- Waller deemed competent to stand trial (1/11/17)5
- Young Elvis impersonator from Bernie performs on 'Ellen DeGeneres Show' (1/12/17)
- Two subjects of interest in 1992 homicide to take polygraph tests (1/15/17)7
- Business notebook: Jackson salon owner also opens a clothing store (1/16/17)
- Two men shot after argument; houses also struck by bullets (1/12/17)21
- 113 drug tests at Jackson High net one instance of illicit usage (1/11/17)15
- Cape SportsPlex contractor offers a look at the project (1/15/17)14
- Meat-processing plant faces $70K penalty for Clean Water Act violations (1/17/17)1
- Two Cape men recovering after shooting (1/13/17)
- Governor cuts $146 million, colleges take hit (1/17/17)
In Chaffee, a love affair and a separation
The city of Chaffee and Don Cobb had a relationship most married couples only dream about. It was loving. It was supportive. It was generous. But, as in some marriages, one party outgrows another. And, in this case, it was Cobb who did the leaving.
The relationship began with his birth in a Chaffee medical clinic. It continued with his time as a Red Devil in the Chaffee schools.
Later, he became a policeman and worked in Sikeston, Mo., for awhile, but he went back to his beloved Chaffee to become an officer for going on five years and police chief for nearly two of those.
One gets the impression that he was Chaffee's version of Andy Griffith, a hometown boy who knew everyone in the diner at lunchtime and gave a heartfelt "Howdy!" to people on the street. But everyone knew Sheriff Andy could get tough if he needed to.
So in August, when Cobb was called up for National Guard duty in Kosovo, there was little hesitation when the Chaffee City Council decided to keep paying his $30,000 salary.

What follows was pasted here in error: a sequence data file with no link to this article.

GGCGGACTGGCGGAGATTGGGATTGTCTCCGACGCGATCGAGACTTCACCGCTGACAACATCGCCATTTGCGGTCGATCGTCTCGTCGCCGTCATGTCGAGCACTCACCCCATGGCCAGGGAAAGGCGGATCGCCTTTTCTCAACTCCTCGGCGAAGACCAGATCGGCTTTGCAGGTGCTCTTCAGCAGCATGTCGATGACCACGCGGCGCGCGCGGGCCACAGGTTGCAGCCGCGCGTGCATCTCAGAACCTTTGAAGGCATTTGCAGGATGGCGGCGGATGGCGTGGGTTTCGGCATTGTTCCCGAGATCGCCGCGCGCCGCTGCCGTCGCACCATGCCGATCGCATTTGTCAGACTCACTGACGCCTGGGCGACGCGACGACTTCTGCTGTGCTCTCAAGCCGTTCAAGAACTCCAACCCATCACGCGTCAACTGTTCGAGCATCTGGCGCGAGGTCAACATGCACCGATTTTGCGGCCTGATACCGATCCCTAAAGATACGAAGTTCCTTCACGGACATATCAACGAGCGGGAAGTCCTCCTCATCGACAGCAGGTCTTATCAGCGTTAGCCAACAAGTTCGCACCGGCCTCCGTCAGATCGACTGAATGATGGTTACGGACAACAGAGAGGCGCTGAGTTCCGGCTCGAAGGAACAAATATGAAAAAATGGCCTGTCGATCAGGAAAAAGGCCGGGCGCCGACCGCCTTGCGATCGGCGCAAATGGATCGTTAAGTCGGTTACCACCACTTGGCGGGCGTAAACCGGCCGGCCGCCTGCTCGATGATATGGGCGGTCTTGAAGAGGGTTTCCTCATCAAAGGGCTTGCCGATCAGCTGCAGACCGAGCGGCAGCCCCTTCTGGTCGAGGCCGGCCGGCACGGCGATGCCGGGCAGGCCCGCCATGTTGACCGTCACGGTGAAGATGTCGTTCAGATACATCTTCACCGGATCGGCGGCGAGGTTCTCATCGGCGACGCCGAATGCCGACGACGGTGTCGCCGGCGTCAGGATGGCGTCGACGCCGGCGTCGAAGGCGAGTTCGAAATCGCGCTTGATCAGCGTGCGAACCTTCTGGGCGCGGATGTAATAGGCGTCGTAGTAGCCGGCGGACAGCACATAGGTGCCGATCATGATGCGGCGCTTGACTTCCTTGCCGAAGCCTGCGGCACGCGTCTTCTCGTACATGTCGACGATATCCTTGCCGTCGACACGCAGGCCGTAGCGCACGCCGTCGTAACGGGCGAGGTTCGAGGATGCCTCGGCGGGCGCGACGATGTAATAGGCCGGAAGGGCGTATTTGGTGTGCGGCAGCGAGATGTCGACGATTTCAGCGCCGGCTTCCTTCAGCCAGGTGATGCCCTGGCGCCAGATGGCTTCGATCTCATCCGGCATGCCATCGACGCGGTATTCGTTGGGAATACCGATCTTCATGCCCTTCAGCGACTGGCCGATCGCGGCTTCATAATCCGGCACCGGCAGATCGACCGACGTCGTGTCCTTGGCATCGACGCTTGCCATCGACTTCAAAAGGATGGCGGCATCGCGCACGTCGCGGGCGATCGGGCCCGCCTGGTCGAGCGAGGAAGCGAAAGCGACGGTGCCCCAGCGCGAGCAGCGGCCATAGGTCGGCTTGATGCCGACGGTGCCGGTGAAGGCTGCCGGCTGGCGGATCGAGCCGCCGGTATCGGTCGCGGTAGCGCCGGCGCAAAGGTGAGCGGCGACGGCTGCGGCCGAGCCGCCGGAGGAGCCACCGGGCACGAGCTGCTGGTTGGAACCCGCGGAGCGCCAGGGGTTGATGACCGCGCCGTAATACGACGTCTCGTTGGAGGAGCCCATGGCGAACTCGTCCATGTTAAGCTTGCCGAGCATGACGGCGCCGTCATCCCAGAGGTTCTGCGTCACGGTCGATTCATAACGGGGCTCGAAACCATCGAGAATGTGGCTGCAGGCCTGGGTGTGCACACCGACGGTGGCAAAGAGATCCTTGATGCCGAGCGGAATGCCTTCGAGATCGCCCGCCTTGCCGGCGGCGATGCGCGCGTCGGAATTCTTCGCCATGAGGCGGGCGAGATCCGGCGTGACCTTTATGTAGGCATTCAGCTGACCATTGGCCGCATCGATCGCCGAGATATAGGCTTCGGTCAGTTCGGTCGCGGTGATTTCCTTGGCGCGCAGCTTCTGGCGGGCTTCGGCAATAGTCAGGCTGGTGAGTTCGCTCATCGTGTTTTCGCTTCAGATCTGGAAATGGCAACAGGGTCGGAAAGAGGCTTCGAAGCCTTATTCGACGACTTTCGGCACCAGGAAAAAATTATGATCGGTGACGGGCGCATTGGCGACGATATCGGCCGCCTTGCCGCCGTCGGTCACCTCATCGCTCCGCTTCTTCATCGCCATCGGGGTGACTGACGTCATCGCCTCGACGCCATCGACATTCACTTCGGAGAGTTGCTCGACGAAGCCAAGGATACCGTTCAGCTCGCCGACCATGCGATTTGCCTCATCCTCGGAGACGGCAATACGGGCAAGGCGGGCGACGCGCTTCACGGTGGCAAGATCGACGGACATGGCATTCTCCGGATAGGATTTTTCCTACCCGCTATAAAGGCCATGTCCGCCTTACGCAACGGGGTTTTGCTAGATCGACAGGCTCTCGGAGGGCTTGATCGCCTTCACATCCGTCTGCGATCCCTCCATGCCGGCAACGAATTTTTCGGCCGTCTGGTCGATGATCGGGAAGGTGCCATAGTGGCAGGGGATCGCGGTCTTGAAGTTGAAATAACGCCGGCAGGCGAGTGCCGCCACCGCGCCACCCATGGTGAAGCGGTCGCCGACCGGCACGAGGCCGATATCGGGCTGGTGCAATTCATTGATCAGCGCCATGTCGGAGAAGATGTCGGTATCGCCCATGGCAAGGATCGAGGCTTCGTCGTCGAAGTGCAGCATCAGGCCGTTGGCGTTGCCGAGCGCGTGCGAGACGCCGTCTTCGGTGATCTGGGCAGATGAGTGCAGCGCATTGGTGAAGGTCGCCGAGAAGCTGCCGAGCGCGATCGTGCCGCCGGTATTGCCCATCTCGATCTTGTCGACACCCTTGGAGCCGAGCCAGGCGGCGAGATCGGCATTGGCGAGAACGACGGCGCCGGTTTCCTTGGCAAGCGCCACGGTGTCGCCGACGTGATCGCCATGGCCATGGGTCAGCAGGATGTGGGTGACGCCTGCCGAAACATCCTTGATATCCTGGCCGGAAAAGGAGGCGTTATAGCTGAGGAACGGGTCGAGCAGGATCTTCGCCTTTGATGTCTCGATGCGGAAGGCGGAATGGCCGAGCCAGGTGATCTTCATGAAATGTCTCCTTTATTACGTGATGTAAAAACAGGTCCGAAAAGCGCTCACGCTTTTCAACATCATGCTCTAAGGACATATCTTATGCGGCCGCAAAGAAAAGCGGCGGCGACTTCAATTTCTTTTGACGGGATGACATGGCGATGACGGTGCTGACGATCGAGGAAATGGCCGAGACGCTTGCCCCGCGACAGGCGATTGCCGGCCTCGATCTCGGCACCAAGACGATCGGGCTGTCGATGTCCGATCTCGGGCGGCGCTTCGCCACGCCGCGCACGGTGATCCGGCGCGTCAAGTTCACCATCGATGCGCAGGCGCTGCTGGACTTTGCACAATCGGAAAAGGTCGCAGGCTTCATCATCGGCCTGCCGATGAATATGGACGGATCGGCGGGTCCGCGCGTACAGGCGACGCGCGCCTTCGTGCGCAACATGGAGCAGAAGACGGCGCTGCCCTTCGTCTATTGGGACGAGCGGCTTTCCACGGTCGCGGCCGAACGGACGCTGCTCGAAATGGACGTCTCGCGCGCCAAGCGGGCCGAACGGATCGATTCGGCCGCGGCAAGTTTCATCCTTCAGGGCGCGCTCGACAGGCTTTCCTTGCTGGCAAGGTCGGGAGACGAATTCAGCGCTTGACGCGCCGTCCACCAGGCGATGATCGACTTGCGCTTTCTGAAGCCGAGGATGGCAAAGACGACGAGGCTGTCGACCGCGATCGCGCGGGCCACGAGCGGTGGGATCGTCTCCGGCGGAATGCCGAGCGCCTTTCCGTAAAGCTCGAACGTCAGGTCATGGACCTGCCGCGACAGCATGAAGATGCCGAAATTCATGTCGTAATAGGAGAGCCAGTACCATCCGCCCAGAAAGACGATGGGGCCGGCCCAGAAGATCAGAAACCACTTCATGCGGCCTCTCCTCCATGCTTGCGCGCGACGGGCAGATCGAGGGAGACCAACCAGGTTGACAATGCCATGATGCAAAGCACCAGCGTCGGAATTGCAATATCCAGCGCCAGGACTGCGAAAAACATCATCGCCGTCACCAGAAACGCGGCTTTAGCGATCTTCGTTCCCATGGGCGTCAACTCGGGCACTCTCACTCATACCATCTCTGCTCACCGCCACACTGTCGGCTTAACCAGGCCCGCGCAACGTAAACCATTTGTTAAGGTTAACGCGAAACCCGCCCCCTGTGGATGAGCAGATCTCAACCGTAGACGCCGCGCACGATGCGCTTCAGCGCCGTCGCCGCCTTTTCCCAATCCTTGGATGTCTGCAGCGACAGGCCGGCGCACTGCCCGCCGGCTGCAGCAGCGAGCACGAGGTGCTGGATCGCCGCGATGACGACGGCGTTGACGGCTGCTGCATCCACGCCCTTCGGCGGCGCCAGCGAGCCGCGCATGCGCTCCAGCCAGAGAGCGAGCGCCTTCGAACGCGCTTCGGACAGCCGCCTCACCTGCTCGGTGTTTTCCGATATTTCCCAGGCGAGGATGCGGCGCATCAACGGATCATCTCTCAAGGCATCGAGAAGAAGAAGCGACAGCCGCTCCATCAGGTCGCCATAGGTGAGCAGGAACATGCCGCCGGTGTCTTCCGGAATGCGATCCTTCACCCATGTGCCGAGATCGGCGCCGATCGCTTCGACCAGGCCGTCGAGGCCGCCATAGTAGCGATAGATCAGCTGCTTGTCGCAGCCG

Bear in mind that, as a specialist in the National Guard, he already drew a salary somewhere in the mid-$20,000 range. And employers are not committed to paying a single dime to employees who are called up for duty in the National Guard, although those employees are free to use whatever vacation time they have accumulated. Employers only are required to hold the job open for a certain period of time.
Cobb was part of the Kosovo peacekeeping force. He spent a long, dark winter there, trying to run the Chaffee Police Department from afar as much as possible. He e-mailed regularly and called at least every 48 hours. He wrote letters to the Scott County Signal newspaper to let everyone in town know how he was doing.
But, realistically, someone working full-time in a formerly war-torn country on the other side of the world can't address the day-to-day operations in a small, Scott County police department.
He returned in May to a hero's welcome. It seemed every person in the city stopped by for a welcome-home celebration. None of them was as delighted as Cobb's long-suffering wife -- 2001 marked her second Christmas without her husband in 12 years of marriage -- and two young boys.
Then, a sudden separation.
Last month, Cobb committed to replacing Scott City's retiring police chief, Danny Clubb. Cobb has lived in Scott City for five years and was making the 10-minute commute to Chaffee every working day.
Cobb is going to a town of only 1,500 residents more and for a pay raise of only $500 more a year. He said it's because the police department is larger and offers more challenges.
After all that history, Chaffee Mayor Bill Cannon said the council has no regrets about standing by their hometown boy and beloved police chief.
And that may make Chaffee the most understanding jilted spouse in Southeast Missouri history.